Wilkes Honors Program continues to grow beyond projections since its launch in 2015, recruiting talented students for programs across our six schools and colleges. The Honors Program has grown from 27 first-year students in 2015 to 91 in fall 2018, with a significant increase in academic preparation for this group. Wilkes now has 204 Honors Students to start the fall 2018 semester. A successful national search yielded a new Director of the Program who was the former dean of the Saybrook College of Yale University and Associate Director of the Honors Program at Villanova University. Retention has been strong with this group.
To better serve the needs of the current student body, a concerted effort has been made to expand summer course and winter session (intersession) offerings. Summer class offerings and sizes are increasing based on the interest and needs of students as determined by a student survey. The intersession classes, held largely on-line or hybrid between the fall and spring semester, provide the opportunity for students to take courses after returning home and also are attractive to visiting students who want to get ahead or catch up. Enrollment has grown each year. This summer, 647 undergraduate students were enrolled in summer classes, and 2120 graduate students were enrolled, brining revenue to the University.
Expansion of athletic and co-curricular programs has enhanced undergraduate student demand and enrollment at the University. Over the past four years, Wilkes added NCAA Division III men’s volleyball, women’s golf, men’s and women’s swimming and men’s lacrosse. In addition, the University marching band program, the only collegiate marching band in Northeastern Pennsylvania, continues to attract students. These programs will appeal to student applicants in both existing and new markets. Men’s and women’s ice hockey, in partnership with the local Penguins franchise, were recently launched, and hold promise to recruit students from a wider geographic region, including internationally.
A $100 Million campus enhancement plan is designed to ensure that Wilkes University is highly-competitive in terms of academic facilities, residence halls, the attractiveness of the campus and destination for members of the Wilkes community and visitors alike. The Karembelas Media Center and the relocated and expanded Sordoni Art Gallery, which opened their doors in fall 2017, provide opportunities for students studying Communications and media majors to learn in a state-of-the-art TV and radio station, and the Gallery hosted over 3000 visitors at its first opening in fall 2017, and has mounted four to five shows per year since then. Two campus gateways have been added, parking has been expanded, and our historic mansions have received attention.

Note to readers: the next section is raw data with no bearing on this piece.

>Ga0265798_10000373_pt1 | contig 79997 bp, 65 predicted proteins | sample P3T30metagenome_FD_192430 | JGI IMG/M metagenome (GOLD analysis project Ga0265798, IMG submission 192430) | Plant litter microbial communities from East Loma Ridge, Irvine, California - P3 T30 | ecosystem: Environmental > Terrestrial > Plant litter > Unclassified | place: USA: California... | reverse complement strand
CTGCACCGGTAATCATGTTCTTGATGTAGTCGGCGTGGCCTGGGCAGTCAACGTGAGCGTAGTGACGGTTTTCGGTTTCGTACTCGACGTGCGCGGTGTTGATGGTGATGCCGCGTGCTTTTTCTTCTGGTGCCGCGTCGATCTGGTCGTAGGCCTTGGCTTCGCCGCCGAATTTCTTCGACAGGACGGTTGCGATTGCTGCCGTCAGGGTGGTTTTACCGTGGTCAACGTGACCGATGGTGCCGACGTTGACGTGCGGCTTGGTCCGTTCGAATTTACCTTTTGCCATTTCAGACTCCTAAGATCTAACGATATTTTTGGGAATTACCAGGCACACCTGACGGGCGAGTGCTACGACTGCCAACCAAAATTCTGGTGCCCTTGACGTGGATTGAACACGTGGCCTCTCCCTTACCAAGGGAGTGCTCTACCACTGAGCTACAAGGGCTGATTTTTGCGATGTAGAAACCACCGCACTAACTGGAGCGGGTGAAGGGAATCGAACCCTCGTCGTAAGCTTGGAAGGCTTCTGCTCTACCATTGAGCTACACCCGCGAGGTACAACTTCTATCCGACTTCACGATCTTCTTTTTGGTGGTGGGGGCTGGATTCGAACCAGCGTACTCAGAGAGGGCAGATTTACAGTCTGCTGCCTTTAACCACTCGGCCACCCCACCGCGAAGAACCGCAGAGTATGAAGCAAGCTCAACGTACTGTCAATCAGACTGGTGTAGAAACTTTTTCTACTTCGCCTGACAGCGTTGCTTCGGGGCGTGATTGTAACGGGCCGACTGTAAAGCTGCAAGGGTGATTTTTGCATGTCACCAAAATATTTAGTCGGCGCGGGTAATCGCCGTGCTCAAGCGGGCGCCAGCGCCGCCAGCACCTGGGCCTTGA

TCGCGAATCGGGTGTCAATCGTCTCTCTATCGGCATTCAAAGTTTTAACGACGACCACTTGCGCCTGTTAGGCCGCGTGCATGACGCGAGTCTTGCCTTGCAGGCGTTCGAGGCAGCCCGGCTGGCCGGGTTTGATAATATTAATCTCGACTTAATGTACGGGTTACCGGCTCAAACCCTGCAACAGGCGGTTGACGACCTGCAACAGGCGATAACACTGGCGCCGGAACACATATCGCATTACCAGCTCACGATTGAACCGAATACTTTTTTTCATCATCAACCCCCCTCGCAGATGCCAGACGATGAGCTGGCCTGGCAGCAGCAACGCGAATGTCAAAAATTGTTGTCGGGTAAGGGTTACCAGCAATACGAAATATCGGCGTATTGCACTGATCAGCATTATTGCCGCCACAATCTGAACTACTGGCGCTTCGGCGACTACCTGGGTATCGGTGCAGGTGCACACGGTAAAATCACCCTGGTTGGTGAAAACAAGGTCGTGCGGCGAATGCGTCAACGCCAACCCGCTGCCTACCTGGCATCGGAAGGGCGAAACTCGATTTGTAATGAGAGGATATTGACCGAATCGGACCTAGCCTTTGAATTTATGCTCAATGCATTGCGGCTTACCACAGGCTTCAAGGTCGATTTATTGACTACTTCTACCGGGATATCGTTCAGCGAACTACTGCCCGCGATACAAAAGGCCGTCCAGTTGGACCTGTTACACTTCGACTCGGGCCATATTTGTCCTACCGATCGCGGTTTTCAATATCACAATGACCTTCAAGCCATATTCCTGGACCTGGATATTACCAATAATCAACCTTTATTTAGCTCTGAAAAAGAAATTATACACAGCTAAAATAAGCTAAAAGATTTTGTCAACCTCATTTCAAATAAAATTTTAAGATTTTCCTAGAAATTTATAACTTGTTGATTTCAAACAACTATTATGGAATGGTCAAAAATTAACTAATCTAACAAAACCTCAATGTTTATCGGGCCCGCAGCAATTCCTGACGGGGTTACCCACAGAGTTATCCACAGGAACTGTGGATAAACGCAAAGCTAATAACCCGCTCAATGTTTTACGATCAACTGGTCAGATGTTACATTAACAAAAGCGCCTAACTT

Wilkes’ innovative faculty approved seven undergraduate majors, which launched in August, 2018. The Sidhu School of Business and leadership brought Finance, Financial Investments, and Supply Chain Management on to their offerings as majors. The School of education developed Early Childhood Education, to address the shortage of options for early childhood learning center staff. The College of Science and Engineering developed two majors utilizing environmental science (with earth science and biology as foci). The College of Arts, Humanities and Social Science added Technical Theater to their slate of offerings, to provide performing arts with a major focused on the important “backstage” work of the theater. While the University is optimistic that each will help attract incremental students, care is taken in the development and approval process to insure that each has a business plan and conservative projections in the next three years.